Is Britain past the peak of third wave? As the number of new Covid cases drops for the FIFTH day in a row, experts say the fall is ‘much more dramatic than expected’ and any further surge is likely to be ‘minor’
- Covid hospital patients are typically younger, less sick and being discharged faster than in previous waves
- Yesterday another 36,389 cases were recorded – down nearly one third from the 51,870 reported last Friday
- First time cases fallen below 30,000 since July 6, with daily deaths standing at 28, up on three last Sunday
Covid experts last night said the UK may have passed the peak of the third wave – after the number of new cases dropped for the fifth day in a row.
A dramatic fall in positive tests reported – down from 49,000 last Sunday to 29,173 yesterday – adds to evidence the country may be emerging from the current wave.
It is the first time cases have fallen below 30,000 since July 6, with daily deaths standing at 28 – up three on the previous Sunday. The last five-day run of falling numbers was in February, shortly after the UK passed the peak of the winter wave.
There is also evidence the vaccines are doing their job and the rise in infections driven by the more transmissible Delta variant may be levelling off
The rise in cases at the start of the month has been partially attributed to the Euro 2020 football tournament, which may have seen more people getting together to watch matches in their homes
Paul Hunter, professor of medicine at the University of East Anglia, said: ‘This is looking like a reassuring trend, after five days of these falling numbers.
‘The fall is much more dramatic than expected.
‘There have been several experts warning of a disaster, but these figures strongly suggest otherwise.
‘It’s too early to see any signal in the data from Freedom Day, which may increase transmission, but this data suggests that we are coming out of this wave. It’s unlikely there will be any further surge from Freedom Day – if there is, it is likely only to be minor, and to probably last a matter of days.’
Our analysis reveals:
- During the winter wave, when daily cases were averaging what they are now, there were almost 27 times more Covid deaths each day and nine times more people in hospital;
- There are currently 125 patients on a ventilator for every 10,000 daily new infections, compared with 2,312 per 10,000 cases at the same point in the previous wave;
- People aged 54 and under account for 60 per cent of virus patients admitted to hospital in England during this wave, compared with just 22 per cent during the winter wave;
- Some 87.6 per cent of people have now received at least one dose of the vaccine, up from 28.9 per cent at the same point in the winter wave.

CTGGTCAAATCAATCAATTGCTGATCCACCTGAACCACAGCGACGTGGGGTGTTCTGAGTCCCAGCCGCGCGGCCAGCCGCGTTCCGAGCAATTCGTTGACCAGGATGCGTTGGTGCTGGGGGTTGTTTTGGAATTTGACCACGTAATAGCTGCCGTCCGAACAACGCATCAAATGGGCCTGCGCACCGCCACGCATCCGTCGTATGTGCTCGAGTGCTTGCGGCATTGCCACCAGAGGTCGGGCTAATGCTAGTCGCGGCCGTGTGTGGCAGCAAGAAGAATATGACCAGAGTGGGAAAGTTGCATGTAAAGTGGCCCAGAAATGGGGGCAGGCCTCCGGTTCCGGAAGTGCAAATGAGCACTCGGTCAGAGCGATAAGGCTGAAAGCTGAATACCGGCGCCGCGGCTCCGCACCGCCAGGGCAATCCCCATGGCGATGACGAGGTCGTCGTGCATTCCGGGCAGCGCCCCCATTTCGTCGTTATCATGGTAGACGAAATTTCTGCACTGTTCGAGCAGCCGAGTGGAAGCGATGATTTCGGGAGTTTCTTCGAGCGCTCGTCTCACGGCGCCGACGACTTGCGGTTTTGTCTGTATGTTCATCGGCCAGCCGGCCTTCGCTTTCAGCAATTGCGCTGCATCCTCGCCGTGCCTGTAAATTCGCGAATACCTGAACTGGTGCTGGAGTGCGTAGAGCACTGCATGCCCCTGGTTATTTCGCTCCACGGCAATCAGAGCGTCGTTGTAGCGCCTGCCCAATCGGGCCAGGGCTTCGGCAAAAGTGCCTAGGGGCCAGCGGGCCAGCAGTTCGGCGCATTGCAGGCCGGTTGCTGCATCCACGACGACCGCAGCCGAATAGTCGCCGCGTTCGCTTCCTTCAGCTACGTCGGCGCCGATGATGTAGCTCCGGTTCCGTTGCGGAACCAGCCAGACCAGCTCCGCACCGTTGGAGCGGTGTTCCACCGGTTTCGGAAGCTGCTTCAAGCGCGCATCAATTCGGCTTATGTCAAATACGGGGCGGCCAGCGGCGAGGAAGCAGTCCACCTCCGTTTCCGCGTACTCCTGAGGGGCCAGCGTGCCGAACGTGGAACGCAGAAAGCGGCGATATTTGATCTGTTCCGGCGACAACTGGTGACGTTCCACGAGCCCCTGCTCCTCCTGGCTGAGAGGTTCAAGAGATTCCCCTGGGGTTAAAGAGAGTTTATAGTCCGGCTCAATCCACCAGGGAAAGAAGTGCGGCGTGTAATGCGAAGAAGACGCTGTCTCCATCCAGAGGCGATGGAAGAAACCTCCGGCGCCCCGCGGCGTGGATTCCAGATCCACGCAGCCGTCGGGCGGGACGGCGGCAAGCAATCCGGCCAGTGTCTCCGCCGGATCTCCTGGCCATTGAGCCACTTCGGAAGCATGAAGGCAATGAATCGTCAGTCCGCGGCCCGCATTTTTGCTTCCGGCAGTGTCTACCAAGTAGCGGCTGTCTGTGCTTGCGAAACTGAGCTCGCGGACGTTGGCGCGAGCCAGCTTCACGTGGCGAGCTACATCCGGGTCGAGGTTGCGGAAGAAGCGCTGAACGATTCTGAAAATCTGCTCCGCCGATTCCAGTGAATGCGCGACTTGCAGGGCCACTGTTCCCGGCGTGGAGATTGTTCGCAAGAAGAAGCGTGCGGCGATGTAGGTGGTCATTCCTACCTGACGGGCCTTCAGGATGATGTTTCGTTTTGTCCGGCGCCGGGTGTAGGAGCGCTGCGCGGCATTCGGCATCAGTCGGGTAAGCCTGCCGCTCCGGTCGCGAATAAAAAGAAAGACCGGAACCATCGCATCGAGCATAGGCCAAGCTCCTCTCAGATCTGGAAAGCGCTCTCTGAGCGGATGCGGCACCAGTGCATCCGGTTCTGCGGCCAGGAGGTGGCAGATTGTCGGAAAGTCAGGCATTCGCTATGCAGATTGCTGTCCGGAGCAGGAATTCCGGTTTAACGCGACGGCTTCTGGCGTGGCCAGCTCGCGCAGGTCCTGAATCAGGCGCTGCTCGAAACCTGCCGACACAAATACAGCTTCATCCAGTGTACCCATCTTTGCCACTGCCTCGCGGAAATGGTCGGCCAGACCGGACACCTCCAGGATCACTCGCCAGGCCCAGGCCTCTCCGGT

There have been a total of 46,563,452 first doses of a vaccine administered and 37,160,659 second doses. Last Sunday 60 new deaths within 28 days of testing positive were recorded, meaning today’s figure of 28 is a drop of more than 50 per cent
The rise in cases at the start of the month has been partially attributed to the Euro 2020 football tournament, which may have seen more people getting together to watch matches in their homes.
There is also evidence the vaccines are doing their job and the rise in infections driven by the more transmissible Delta variant may be levelling off. The seven-day average for daily Covid infections, which smooths out daily infections to show the underlying trend, also shows a recent fall, but experts have cautioned that some of the apparent fall in cases could reflect fewer schoolchildren being tested during the summer holidays.
Hopes that the virus may be in retreat have been boosted by recent good weather, which has meant fewer gatherings inside.
Dr Simon Clarke, from the University of Reading, said: ‘We could now be starting to come out of this wave, based on these case numbers. It may be that, if the Euros affected case numbers from people mixing, we are now returning to the level of cases we would have had without the tournament.
‘It is important to be cautious, because the schools being on holiday has taken a lot of the heat out of this, and there is not yet data from July 19, but we could well be seeing the end of significant numbers of infections and be past the worst of this.
‘We need data on how well the vaccines are preventing transmission to be better able to judge this.’
The UK recorded 31,795 new cases on Saturday, which represented a fall of almost 5,000 from the previous day.
Public Health England yesterday said 46,563,452 people had received a first dose of a Covid vaccine, while 37,160,659 had received a second dose.
Nearly 750,000 people in England were infected with Covid last week as the epidemic grew by 28 per cent. The Office for National Statistics’ weekly surveillance report estimated that one in 75 people had the virus in the seven days to July 17
Government data shows that 14 per cent fewer tests were carried out compared to last week, which may be partly behind the fall
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